A Non-Economic Loss and Damage Explainer
WHAT IS NON-ECONOMIC LOSS AND DAMAGE?
Due to a failure of rapid mitigation and effective adaptation, climate change negatively affects human societies and the natural systems they rely on for material and immaterial wellbeing. This abject failure of countries, particularly in the Global North, to stabilise their greenhouse gas emissions and enable sufficient and effective adaptation financing means we have passed the point of no return, with climate change leading to ever worsening impacts. Those impacts that cannot, or will not, be adapted to have been termed losses and damages1,2. On the other hand, Loss and Damage (L&D*) is a political and legal object of international climate governance linked to action to avert, minimise, and address the very worst climate impacts that disproportionately affect vulnerable developing countries (i.e., the three pillars of mitigation, adaptation, and loss and
The Intergovernmental Panel on Climate Change (IPCC)1 recently defined L&D—scientifically—as “adverse observed impacts and/or projected risks and can be economic and/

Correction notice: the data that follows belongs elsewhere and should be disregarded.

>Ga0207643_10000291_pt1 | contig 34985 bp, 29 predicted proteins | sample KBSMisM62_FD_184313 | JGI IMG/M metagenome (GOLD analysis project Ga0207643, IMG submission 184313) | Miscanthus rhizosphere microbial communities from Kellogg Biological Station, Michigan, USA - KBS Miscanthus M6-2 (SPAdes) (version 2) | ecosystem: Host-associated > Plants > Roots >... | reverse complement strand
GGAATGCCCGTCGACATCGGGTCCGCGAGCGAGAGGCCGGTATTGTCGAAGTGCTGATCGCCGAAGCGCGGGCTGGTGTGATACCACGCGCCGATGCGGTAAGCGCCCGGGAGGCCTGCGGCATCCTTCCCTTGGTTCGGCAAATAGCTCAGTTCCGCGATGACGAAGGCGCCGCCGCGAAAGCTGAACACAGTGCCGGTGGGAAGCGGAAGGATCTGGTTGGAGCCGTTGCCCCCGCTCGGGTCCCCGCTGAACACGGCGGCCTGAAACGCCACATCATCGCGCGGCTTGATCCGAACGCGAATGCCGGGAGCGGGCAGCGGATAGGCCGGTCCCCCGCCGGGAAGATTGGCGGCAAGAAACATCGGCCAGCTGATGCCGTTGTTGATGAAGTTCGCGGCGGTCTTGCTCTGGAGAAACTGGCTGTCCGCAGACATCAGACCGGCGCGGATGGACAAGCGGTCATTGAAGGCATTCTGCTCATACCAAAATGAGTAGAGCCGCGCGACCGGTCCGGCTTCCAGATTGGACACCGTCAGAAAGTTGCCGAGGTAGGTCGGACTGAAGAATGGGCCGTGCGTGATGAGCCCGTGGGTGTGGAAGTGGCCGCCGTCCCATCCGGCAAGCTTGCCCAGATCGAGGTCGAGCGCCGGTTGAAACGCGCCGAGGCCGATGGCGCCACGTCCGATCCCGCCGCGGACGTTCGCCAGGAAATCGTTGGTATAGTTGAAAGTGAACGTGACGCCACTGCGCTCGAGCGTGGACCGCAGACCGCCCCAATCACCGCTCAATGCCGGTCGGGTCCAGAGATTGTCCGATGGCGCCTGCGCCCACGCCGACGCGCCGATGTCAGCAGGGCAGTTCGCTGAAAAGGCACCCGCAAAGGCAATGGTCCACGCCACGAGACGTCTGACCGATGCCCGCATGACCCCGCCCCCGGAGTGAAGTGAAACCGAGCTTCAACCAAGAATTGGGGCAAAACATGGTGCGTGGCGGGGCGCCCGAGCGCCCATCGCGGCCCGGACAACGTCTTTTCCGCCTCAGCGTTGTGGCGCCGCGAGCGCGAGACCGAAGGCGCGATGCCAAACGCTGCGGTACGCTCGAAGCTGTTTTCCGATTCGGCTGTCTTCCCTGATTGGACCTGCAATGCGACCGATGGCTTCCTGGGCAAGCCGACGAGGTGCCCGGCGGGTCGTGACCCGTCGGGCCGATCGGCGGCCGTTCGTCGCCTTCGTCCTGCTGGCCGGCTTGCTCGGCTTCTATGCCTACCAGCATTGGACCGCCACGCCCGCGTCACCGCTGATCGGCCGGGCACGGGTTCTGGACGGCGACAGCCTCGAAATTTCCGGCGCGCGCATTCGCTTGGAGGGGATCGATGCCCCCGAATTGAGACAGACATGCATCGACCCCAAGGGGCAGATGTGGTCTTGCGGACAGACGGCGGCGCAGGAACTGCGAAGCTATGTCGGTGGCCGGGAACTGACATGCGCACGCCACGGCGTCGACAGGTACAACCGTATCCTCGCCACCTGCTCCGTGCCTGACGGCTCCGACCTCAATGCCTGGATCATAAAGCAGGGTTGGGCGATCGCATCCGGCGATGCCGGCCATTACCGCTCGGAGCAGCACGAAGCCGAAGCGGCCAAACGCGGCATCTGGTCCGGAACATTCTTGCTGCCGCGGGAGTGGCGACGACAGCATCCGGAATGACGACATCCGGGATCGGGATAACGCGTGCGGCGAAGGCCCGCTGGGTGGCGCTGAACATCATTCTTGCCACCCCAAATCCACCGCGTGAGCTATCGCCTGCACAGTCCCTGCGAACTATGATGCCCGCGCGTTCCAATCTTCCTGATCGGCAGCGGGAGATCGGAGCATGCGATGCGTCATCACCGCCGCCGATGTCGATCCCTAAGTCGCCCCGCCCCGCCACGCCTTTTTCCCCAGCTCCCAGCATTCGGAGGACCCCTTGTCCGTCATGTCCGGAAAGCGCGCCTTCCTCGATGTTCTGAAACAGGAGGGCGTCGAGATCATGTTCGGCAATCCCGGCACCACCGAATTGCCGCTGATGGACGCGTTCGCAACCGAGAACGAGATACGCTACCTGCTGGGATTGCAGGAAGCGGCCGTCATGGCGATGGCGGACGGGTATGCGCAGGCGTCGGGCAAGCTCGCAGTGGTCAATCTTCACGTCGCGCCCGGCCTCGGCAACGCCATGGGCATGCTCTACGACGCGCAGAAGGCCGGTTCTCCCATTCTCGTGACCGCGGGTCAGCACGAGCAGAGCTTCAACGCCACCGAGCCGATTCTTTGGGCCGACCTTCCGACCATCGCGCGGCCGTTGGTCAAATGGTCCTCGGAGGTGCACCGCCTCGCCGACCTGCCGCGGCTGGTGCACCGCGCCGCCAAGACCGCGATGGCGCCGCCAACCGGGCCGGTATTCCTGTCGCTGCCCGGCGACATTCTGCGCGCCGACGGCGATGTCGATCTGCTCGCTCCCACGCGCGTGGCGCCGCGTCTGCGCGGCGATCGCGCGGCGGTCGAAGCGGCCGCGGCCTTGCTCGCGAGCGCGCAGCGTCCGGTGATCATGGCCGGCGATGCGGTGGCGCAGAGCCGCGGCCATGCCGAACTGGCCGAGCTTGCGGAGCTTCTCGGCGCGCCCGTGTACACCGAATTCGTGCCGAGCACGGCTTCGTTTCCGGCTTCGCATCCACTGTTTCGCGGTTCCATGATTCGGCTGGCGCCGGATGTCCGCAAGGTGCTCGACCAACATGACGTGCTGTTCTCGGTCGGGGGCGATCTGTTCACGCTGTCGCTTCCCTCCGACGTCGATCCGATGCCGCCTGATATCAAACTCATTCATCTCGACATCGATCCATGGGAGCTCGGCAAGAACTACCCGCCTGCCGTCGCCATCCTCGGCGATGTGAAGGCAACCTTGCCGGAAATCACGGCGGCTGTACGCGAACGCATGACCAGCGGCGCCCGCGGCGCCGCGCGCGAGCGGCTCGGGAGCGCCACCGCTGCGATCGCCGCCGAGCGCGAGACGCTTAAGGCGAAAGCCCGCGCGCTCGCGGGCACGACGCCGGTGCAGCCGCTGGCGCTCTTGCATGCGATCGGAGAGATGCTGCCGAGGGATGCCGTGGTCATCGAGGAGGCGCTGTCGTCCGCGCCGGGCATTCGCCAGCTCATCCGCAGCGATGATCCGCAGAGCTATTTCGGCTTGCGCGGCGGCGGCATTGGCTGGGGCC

or non-economic”. Indeed, it has become common to differentiate between economic and non economic L&D. The economic dimension is understood as the L&D to resources, goods and services that are commonly traded in markets. Examples include wages, crops, cars, electronics,
and buildings. Non-economic loss and damage (NELD) refers to the things of value—intangible or tangible—that are not commonly traded in markets. Non-economic losses
are associated with irreversible impacts such as fatalities or permanent destruction of nature, whereas non-economic damages are associated with impacts that can be alleviated
or repaired, such as decreased social cohesion or soil quality4. It is important to underline that NELD occurs in almostall cases of L&D. NELD is the focus of this explainer.